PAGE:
Living Well

5 things to know about the COVID vaccine

5 things to know about the COVID vaccine

For a year now, we’ve heard about the novel coronavirus; it’s called novel because it has never been seen before. Since being identified in 2019, the highly contagious virus became known as COVID-19.

Today, the news is now focused on vaccines and the urgency to get people vaccinated against this deadly virus. There are currently two different vaccines available, with a third on the way, and that’s encouraging news for everyone needing to get vaccinated.

1. How the COVID-19 vaccine works

Vaccines have been around for over 200 years, with the first one used in 1796 against smallpox. Since then, vaccines have been used for a wide range of illnesses, and now, many of those diseases are entirely eradicated. That elimination occurred because once someone receives a vaccine against an illness, whether it’s the yearly flu or measles, the vaccine stimulates the immune system to produce antibodies, which identify and attack foreign substances in your body.

2. Antibodies are a good thing

To produce antibodies, though, you have to receive a vaccine. Most of our prior vaccines contain the same germs that cause the disease, though the germs are killed or altered, so they can’t cause you to get sick. In the case of the 2 current COVID vaccines (Pfizer and Moderna), the vaccine consists of something called messenger RNA which causes our own cells to produce a protein similar to a protein on the COVID virus’ surface. Once you are vaccinated, your immune system gets to work, producing antibodies to keep you healthy.

3. Vaccination is happening in a phased approach

In the case of COVID, that’s why there is such a large push to get everyone who is eligible vaccinated so this pandemic can stop spreading. Millions of people are now receiving the vaccine, especially those who are considered high-risk for severe complications if they get COVID.

Currently, the Louisiana Department of Health has authorized COVID-19 vaccines those considered to be in the Phase 1-B, Tier One group, which includes:

  • People 70 years old or older
  • Home care patients and their caretakers, including older and younger people with disabilities who are in community-based housing
  • Those on dialysis
  • Healthcare providers
  • Students, residents, faculty, and staff of medical schools and centers

West Jefferson Medical Center is distributing the vaccine, and if you are eligible, you can schedule an appointment time by calling 504-962-6202.

4. Current vaccines are safe and effective affirmed by clinical testing

Two biotechnology companies have successfully developed, tested, and received the approval of their vaccine. One is produced by Pfizer and the other by Moderna, and there are more vaccines, developed by Johnson & Johnson and AstraZeneca, that will be available in the future. As you read above, the two vaccines being used now took a more innovative approach using Messenger RNA (mRNA) to fight off coronavirus.

What exactly is mRNA? As mentioned earlier, most vaccines use a weakened version of the disease in the vaccine, but mRNA uses a genetic sequence of spike protein that creates antibodies and interferes with the virus so the virus can’t stick to cells and reproduce and invade your body. By using mRNA, development and manufacturing times are dramatically shortened, which allowed scientists to develop the COVID vaccine in such a short time. Unlike most other vaccines, though, you will need two doses of the coronavirus vaccine, and though there have been some side effects reported, most are mild.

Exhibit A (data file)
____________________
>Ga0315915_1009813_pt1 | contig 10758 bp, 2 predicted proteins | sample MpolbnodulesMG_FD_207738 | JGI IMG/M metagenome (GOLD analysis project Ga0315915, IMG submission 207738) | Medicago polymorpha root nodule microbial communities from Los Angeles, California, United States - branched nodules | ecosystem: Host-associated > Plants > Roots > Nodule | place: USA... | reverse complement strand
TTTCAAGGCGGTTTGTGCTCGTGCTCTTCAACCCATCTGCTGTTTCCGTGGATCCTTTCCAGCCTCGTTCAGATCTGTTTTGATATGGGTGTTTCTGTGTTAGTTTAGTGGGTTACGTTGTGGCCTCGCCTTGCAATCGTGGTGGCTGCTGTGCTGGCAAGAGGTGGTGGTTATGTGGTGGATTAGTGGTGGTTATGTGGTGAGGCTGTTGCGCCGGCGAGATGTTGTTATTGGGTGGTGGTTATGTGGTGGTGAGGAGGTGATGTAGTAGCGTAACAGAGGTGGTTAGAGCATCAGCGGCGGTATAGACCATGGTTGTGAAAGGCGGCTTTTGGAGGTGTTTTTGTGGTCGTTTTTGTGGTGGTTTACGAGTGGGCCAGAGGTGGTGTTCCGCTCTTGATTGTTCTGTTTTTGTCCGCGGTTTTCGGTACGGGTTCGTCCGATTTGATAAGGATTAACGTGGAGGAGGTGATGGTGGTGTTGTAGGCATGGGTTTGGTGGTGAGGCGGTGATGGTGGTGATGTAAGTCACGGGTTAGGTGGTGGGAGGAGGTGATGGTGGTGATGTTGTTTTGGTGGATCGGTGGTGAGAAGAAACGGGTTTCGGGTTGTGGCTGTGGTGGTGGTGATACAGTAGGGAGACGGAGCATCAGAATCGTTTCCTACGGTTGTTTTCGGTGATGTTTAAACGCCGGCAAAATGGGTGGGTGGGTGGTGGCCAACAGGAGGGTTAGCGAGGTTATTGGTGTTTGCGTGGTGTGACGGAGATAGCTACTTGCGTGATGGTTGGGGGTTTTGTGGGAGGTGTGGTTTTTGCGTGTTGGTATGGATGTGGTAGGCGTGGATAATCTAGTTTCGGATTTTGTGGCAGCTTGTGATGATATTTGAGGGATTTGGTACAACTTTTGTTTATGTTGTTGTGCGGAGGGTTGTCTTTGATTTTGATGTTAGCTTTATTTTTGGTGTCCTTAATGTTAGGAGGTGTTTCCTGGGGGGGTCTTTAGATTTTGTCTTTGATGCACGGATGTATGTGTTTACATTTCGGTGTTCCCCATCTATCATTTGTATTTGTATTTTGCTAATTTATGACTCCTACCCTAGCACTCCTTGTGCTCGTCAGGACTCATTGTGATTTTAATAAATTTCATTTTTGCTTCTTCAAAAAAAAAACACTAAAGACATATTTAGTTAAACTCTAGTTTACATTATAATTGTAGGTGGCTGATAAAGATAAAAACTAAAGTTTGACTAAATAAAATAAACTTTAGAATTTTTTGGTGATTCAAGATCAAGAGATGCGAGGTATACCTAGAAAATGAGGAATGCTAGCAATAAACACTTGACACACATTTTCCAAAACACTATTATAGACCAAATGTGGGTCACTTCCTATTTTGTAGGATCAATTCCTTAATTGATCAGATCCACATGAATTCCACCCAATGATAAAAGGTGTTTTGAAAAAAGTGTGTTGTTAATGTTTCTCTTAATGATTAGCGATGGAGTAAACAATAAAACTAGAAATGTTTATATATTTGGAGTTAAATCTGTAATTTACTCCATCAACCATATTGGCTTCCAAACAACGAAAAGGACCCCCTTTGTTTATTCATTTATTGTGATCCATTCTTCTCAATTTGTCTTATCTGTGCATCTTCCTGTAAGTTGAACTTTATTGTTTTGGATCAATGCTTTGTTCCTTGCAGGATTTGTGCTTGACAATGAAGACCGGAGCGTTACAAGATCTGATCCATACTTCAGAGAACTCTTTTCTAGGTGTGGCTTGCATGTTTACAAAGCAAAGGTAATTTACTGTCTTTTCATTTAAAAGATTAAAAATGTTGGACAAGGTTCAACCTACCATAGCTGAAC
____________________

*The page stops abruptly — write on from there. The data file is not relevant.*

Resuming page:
5. Both of the current vaccines require two doses

As for specifics on the two vaccines, here is what you need to know:

Pfizer vaccine:

  • Two doses needed, 3-6 weeks apart
  • Side effects include headache, chills, and potential muscle pain, especially after the second dose
  • If you have a history of serious allergic reactions to vaccine ingredients, talk to your doctor before getting vaccinated

Moderna vaccine:

  • Two doses needed, 4-6 weeks apart
  • Side effects include fever, muscle aches, headaches lasting a few days. Effects can be worse after the second dose
  • If you have a history of serious allergic reactions to vaccine ingredients, talk to your doctor before getting vaccinated

LCMC Health, and its network of medical centers, including West Jefferson Medical Center, is diligently working to ensure all of our patients are informed of what is happening with this pandemic.

We have extensive information on COVID-19, vaccines, and other health-related information, including a free Nurse Hotline accessible Monday-Friday from 7 am – 11 pm, and Saturday - Sunday from 8 am – 8 pm. The number is 504.962.6202.

West Jefferson Medical Center is here to keep you and your family as healthy as possible, especially during these uncertain times with COVID-19.

About Dr. Robert Chugden, Chief Medical Officer:

As Chief Medical Officer, Dr. Robert Chugden ensures patients receive the highest quality treatment possible by hiring, evaluating and training new physicians. He works closely with physicians, nurses and staff to create and enforce clinical guidelines that help make the Medical Center’s healthcare delivery run smoothly, and he acts as a liaison between the medical staff and the hospital’s executives. For more than 30 years, Dr. Chudgen, board-certified in emergency medicine, has served as an ER physician for West Jefferson Medical Center and as the ER’s Medical Director for 18 years.